January 18

2024: What I learnt from Tong Yee and his team at And


This is not a sponsored post and I don’t get paid by And to write any of this.

As a young 16 year old, I still remember putting my nose into each fresh issue of Broader Perspectives, which was an initiative by The School of Thought, the GP tuition centre that was first started by Tong Yee in 2002.

And somehow, as I stuck my nose more into the field of Organisational Development (OD), his name kept coming up.

If you don’t know, Tong Yee started And.

Information from his publicly available LinkedIn profileInformation from his publicly available LinkedIn profile

But let me take you to the day when his lessons finally became real

I sat in the room, extremely conscious that everyone was looking at me and expecting me to say something. Anything.

After all, I had been the one who had organised the earlier discussions on what could improve in our church group. And at this point, we were deciding whether we should stay on as a group, or break up, since the earlier complaints were that we were not growing spiritually.

If you’re sensitive to that religious context, please relax. This is not an article to preach.

But it helps to frame the challenge that we were facing.

The challenge is real.

As it probably is in some contexts you’ve faced.

A group decides to stay or break up based on how well it’s achieving its shared, and aligned goals.

If it doesn’t share the same values and goals, the painful discussion needs to be had, about whether the group is better apart.

What do you do in those instances?

Back to the story.

Conscious, I decided to pass the baton on, saying that I had nothing new to add to what others had shared.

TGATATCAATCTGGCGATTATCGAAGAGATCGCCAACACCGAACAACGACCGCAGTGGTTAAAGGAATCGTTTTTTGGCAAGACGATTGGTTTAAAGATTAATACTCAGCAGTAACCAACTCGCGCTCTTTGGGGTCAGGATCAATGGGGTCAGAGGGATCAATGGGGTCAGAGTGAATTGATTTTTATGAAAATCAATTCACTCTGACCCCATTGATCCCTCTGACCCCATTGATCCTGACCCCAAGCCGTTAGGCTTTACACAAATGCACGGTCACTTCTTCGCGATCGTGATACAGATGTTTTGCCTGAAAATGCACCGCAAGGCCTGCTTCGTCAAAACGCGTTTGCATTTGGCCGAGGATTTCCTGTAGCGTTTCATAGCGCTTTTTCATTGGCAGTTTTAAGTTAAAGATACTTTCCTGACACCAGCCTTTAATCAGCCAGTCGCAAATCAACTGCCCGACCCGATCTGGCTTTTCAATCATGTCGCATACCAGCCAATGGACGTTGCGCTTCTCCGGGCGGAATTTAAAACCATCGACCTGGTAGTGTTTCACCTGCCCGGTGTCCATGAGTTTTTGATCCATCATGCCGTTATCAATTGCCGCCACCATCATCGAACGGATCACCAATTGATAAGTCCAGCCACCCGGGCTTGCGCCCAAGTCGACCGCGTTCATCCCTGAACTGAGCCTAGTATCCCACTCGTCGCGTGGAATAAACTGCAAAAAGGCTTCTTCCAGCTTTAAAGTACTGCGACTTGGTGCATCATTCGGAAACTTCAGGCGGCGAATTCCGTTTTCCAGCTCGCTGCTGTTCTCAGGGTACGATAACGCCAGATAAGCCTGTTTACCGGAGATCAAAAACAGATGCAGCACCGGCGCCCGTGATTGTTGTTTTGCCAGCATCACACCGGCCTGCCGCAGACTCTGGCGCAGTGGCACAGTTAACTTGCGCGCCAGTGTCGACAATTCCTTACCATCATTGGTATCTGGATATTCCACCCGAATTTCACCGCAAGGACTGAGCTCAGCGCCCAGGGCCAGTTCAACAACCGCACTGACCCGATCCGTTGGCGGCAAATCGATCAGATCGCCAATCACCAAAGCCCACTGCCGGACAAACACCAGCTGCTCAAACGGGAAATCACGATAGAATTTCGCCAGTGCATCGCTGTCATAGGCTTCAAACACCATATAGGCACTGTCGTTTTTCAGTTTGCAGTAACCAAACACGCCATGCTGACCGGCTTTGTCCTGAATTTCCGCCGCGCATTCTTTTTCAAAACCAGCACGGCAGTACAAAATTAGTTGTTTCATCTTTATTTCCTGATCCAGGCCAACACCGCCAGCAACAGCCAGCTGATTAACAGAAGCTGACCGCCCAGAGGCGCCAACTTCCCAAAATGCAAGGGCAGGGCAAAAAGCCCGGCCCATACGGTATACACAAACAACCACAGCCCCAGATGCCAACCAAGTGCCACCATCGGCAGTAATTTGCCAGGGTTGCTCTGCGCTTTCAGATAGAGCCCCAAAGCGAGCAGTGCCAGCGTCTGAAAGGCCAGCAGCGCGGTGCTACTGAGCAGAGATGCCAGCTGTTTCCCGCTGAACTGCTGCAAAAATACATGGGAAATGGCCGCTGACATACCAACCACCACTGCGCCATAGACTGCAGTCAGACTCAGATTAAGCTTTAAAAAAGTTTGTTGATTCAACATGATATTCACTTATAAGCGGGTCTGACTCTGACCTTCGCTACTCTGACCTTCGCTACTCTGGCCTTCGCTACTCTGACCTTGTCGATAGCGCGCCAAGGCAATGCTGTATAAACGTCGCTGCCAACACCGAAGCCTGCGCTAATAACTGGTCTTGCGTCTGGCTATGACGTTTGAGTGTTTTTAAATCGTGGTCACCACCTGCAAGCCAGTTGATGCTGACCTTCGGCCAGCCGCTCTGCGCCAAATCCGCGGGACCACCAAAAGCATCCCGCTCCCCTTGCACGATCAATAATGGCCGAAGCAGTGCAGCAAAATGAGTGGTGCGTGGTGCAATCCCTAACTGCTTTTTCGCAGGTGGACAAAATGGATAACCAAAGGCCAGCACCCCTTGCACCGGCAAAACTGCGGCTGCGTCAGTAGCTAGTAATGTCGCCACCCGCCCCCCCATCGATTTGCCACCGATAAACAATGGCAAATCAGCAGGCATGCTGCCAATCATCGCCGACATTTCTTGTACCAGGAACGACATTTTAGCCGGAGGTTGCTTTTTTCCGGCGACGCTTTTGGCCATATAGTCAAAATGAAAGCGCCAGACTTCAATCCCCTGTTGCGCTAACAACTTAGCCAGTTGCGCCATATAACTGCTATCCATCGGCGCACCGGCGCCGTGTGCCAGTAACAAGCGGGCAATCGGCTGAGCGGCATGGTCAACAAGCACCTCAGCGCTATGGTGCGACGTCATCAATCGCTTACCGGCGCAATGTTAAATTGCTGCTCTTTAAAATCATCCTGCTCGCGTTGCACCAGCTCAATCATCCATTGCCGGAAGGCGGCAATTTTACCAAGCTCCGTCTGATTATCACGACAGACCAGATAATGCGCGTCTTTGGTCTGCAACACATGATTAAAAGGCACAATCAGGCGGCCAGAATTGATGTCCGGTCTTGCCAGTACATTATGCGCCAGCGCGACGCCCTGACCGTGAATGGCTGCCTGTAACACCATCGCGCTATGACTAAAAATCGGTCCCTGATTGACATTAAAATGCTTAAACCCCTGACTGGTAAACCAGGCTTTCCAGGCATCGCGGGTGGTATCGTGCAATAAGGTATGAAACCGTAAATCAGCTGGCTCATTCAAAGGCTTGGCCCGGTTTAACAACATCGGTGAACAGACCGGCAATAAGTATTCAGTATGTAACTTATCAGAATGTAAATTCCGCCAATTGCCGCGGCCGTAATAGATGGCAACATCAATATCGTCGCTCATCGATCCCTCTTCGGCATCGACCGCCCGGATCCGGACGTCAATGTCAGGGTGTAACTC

The discussion moved on.

If I hadn’t gone for the training by And, I would have likely blabbered on and on like a dead fish, never clear when others were hoping that I could simply, just shut up.

Just what did Debra and Yu Ching, who trained me at And, teach that I hadn’t realised previously?

Tong Yee is a legend for how he makes complex OD really interactive and real.

And what might you learn, particularly in how we interact within the groups and organisations we are part of? And especially when there are tensions to be resolved?

Why we need to know this

Let’s be clear. Not everyone needs to learn organisational development (OD). And not everyone should.

The common age where most people are allowed into OD courses is 40, because they think you need a certain degree of life experience before you are allowed to experience the best of the learning.

But OD is vital because if you really dig into things, you would see that most things occur in groups, and most tensions occur between groups.

Seeing spaces, and the gaps in between them

One thing I saw both Yu Ching and Debra do was to consciously remove empty chairs in the room, before the session first started.

FNS singapore SPOT training teaches you how to make better meetings
If you’ve ever found yourself struggling in organisations, welcome to the club.

Paying attention to this physical space matters, as minute a detail as it sounds.

Have you ever thought of how you enter a room, and more importantly, how you’re received within that room? Physically, you take up space. But emotionally, you also do. You either drain or give someone more energy.

As someone who wasn’t very well liked (in the past, and not now, I would like to think), I could see that whenever I entered the room with the rest of my colleagues, there was a palpable tension in the room.

How we show up in these spaces we enter does matter.